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Jim Harbaugh, Michigan Wolverines. (Photo by Leon Halip/Getty Images)

Michigan football has been hosed when it comes to its Big Ten schedule.

Michigan football fans can’t feel great about when the Ohio State football game is being played.

Under normal circumstances, these two arch rivals meet in the early afternoon window two days after Thanksgiving, alternating between Ann Arbor, Michigan and Columbus, Ohio.

With the Big Ten releasing its 2020 conference-only season schedule, Michigan fans have to be furious about when they draw the Buckeyes this year. Things can’t be going over well in Ann Arbor right now.

The Big Ten has released their schedule.

• 10-game, conference-only schedule
• Begins Labor Day weekend
• Each team has two bye weeks built in, with the regular season ending Nov. 21 and the conference title game on Dec. 5

(via @BigTenNetwork)

— ESPN College Football (@ESPNCFB) August 5, 2020

The Ohio State-Michigan football game date has been scheduled: Saturday, October 24th in Columbus.

— Field Yates (@FieldYates) August 5, 2020

Michigan football might now have three conference losses before November.

Michigan has some road blocks in September, as the Wolverines have a road date with the Minnesota Golden Gophers in Minneapolis on Sept. 12 and a home game vs. the Penn State Nittany Lions on Sept. 19. If Michigan wants any shot at a New Year’s Six Bowl, they can’t drop both of these games in back-to-back weeks. It only gets harder for the Wolverines from there.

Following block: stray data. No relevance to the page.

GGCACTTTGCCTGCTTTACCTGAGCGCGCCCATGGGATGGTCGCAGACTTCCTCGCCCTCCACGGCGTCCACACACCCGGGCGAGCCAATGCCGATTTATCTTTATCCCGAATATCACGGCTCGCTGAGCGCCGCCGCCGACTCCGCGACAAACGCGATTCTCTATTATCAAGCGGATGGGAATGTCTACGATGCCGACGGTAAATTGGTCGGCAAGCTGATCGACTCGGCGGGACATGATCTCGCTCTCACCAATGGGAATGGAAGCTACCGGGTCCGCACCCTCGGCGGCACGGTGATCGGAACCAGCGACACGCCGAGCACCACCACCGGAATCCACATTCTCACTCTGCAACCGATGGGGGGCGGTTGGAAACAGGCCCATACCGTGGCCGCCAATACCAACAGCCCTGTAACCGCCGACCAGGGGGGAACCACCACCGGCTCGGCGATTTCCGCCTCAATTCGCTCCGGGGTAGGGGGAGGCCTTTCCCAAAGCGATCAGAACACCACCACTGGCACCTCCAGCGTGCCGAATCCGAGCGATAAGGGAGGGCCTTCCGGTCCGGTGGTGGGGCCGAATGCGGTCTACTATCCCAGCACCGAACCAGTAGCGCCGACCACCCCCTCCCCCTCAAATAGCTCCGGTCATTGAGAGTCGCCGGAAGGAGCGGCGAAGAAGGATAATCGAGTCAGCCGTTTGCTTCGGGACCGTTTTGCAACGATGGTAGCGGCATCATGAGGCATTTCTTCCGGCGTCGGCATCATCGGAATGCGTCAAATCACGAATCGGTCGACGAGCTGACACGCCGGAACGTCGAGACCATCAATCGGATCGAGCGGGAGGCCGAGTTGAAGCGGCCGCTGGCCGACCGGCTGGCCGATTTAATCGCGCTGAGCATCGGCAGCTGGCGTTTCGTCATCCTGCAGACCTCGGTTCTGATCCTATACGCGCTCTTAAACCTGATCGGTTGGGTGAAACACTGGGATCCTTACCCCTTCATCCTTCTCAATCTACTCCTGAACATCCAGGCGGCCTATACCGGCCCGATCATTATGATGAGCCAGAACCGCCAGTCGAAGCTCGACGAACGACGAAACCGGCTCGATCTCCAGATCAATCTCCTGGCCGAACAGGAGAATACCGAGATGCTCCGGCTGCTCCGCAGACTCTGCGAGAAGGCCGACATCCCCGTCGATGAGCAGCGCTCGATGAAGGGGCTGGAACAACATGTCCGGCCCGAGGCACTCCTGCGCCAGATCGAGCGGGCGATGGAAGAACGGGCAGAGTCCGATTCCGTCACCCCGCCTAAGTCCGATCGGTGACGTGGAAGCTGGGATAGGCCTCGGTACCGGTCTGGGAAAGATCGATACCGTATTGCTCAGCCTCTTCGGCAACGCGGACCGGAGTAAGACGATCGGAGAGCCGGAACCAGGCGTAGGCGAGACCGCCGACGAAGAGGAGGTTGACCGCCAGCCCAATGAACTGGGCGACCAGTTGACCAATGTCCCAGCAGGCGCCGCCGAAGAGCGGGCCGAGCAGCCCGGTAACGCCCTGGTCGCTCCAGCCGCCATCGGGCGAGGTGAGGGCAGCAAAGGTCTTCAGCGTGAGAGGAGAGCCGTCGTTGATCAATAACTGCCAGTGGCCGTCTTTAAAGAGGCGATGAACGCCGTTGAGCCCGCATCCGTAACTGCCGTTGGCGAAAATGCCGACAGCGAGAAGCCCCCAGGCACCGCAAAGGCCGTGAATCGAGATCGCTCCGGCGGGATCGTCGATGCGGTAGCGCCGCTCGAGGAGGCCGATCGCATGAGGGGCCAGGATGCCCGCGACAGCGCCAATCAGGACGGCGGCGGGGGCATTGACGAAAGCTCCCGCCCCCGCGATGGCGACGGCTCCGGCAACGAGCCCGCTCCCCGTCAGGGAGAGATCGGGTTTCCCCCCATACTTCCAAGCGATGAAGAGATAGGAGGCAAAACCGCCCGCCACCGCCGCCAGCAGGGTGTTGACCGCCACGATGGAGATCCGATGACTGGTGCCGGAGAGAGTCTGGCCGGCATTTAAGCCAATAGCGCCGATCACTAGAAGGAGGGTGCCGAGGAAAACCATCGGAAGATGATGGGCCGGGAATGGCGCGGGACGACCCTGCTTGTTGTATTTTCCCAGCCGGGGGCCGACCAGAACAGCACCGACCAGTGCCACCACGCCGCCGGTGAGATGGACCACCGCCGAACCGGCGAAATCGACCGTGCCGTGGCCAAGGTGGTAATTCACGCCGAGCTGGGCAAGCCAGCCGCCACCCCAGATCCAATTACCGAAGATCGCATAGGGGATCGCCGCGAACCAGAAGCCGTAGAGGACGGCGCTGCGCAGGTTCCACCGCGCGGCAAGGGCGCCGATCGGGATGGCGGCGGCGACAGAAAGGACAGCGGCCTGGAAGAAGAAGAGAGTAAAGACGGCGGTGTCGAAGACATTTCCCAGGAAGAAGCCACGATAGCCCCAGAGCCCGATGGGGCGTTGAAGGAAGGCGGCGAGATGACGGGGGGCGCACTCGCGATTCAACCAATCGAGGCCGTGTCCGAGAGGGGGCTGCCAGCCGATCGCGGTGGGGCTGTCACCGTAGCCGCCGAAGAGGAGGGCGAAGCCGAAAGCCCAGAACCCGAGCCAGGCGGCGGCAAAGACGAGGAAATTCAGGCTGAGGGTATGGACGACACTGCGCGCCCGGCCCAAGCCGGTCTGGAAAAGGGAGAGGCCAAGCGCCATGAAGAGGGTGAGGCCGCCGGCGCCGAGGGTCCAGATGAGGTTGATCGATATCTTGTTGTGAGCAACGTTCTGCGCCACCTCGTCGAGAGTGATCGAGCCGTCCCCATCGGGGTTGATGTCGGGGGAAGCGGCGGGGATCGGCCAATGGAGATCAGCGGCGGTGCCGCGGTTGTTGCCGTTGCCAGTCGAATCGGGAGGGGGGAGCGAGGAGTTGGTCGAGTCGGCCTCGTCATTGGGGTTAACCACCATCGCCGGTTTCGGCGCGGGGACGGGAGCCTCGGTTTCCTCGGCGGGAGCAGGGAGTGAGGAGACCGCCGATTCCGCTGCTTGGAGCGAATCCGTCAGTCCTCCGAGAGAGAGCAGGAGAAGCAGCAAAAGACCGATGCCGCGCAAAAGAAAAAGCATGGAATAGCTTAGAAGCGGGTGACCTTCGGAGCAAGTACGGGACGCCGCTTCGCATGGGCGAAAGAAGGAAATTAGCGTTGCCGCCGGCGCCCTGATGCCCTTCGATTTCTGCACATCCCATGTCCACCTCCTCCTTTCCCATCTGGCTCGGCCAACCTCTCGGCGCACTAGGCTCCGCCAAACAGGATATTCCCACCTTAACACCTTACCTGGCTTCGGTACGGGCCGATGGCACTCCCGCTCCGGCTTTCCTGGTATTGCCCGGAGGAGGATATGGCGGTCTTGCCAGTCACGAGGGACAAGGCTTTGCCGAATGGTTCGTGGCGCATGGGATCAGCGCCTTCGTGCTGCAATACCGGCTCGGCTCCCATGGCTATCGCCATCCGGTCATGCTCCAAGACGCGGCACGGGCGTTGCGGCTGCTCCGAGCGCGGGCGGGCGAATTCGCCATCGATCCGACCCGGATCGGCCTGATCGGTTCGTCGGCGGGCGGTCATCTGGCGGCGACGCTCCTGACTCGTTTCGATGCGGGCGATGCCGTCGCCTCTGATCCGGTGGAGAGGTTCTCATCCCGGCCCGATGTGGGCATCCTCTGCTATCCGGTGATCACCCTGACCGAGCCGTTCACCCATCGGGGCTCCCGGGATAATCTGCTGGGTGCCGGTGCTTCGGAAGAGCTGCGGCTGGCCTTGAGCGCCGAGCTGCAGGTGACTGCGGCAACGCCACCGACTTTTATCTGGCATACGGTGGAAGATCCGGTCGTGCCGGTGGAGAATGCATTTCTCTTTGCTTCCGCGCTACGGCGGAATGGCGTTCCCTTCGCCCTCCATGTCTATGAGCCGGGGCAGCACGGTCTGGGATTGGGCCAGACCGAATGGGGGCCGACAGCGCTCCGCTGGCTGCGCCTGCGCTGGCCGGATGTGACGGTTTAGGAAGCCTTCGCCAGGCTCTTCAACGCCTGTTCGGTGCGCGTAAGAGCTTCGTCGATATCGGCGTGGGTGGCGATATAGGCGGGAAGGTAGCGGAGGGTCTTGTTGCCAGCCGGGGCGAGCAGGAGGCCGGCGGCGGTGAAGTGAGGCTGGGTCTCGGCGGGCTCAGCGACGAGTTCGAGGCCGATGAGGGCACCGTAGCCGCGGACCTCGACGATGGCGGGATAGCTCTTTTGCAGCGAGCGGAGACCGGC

While Michigan should be able to pick up a few wins in the heart of its schedule against division rivals at Rutgers (Sept. 26), home vs. Michigan State (Oct. 3) and at Indiana (Oct. 17), their season might be on life support with their final two games of October: At Ohio State on Oct.. 24 and home vs. Wisconsin on Halloween, Oct. 31. There is a chance Michigan has three or four losses this year.

Though the Wolverines end their season with a pair of easier matchups vs. Maryland (Nov. 7) and at Northwestern (Nov. 21), it’s not going to mean much of anything if a three or four-loss Michigan team takes on the Terrapins or the Wildcats completely out of the College Football Playoff picture. While the games are spaced out across the board for everyone, Michigan is still in a brutal spot.

We will know through their first eight games of 2020 if the Wolverines are for real or not. They will be battle-tested, but that’s a brutal gauntlet for even the best of Power 5 team to navigate. Michigan will face three or four teams perpetually ranked in the top 25 before the calendar flips to November. However, they may have big momentum by that point of the Wolverines can be strong.

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Drawing Ohio State before Halloween has disastrous consequences for Michigan football this year.

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Court Nixes Ohio Ballot Applications Arriving By Fax, Email

COLUMBUS, Ohio (AP) — Requesting an absentee ballot by fax or email remains off-limits in Ohio following a court decision that delivered a victory to President Donald Trump’s reelection campaign and fellow Republicans in a critical battleground state.